This entry is a significant geographic break from the previous ones. After working our way down the Wild Atlantic Way on Ireland's west coast, we're now back on the Irish Sea on Ireland's east coast. This will also be the last post from Ireland --- not because we ran out of beaches, but because we ran out of time.
Bray seems like a classic beach town from an earlier era. A string of old hotels, a small amusement arcade, and an aquarium line the main drag across from the beach. Bray is on the main railroad line less than an hour south of Dublin, so was an easy weekend escape for the city crowd.
The beach is gravel - or at least mainly gravel. My cursory internet research hasn't shed much light on the history, but it sounds like gravel was added as nourishment here back around 2000, and maybe again more recently, but I'm not sure. Beaches often have complex backstories and I wish I knew this one.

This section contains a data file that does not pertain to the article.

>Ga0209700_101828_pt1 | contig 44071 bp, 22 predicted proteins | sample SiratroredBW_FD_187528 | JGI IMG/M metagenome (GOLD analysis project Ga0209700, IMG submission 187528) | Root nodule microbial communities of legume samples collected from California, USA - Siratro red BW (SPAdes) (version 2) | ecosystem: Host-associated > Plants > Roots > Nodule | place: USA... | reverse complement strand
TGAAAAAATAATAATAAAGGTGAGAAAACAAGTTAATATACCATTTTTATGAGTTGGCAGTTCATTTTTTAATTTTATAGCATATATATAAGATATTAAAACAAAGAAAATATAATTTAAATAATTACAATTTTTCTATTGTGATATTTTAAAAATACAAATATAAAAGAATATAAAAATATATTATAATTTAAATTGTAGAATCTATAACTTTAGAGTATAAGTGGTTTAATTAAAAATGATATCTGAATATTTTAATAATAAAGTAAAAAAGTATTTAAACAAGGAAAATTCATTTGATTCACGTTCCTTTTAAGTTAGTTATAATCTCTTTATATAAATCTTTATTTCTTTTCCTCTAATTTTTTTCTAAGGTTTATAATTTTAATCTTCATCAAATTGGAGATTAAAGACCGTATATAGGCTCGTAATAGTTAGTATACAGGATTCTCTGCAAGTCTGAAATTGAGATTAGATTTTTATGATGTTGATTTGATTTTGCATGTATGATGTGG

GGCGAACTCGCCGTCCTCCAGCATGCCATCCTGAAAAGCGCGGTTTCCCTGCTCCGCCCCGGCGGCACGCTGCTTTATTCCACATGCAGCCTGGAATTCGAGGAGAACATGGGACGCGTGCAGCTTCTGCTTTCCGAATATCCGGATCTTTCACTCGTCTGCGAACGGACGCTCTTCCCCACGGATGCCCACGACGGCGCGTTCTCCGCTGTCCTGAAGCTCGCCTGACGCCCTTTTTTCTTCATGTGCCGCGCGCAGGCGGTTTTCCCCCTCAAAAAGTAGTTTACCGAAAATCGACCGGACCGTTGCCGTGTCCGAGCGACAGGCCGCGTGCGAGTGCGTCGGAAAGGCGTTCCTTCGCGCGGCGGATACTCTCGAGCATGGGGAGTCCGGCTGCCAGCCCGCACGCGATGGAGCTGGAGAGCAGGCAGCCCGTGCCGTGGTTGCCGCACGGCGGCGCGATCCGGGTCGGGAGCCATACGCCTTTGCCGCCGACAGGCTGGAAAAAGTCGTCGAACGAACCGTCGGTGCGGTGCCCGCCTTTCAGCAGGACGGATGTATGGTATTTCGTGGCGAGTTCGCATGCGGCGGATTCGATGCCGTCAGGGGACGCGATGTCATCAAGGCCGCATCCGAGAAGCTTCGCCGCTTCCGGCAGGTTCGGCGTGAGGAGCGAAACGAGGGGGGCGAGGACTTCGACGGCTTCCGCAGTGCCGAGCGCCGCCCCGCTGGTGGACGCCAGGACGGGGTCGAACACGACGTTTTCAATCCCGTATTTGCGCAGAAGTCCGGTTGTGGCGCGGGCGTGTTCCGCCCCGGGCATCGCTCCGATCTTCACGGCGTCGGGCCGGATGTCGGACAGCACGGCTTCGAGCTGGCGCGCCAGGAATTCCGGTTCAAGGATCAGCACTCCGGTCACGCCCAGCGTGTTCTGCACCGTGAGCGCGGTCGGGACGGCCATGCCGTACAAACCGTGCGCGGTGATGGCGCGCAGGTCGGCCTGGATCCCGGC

Longshore transport is generally south to north along this coast. You get a sense of this looking at the jetties at Bray Harbor in the distance. The beach is stacked up against the south jetty. And the narrow beach farther north is backed by eroding bluffs, suggesting a sediment deficit.
A similar situation apparently exists at Greystones (AERIAL VIEW), a few miles south, where structures that cross the foreshore (a marina) have led to beach problems on the downdrift (northern) side.
I added 33 beaches to my collection during our three weeks in Ireland. And this was the 804th post on Gravel Beach. It began back in late 2005 with a beach northwest of Port Townsend, a shot from Cama Beach, and a few pictures from California (Gravel Beach: December 2005).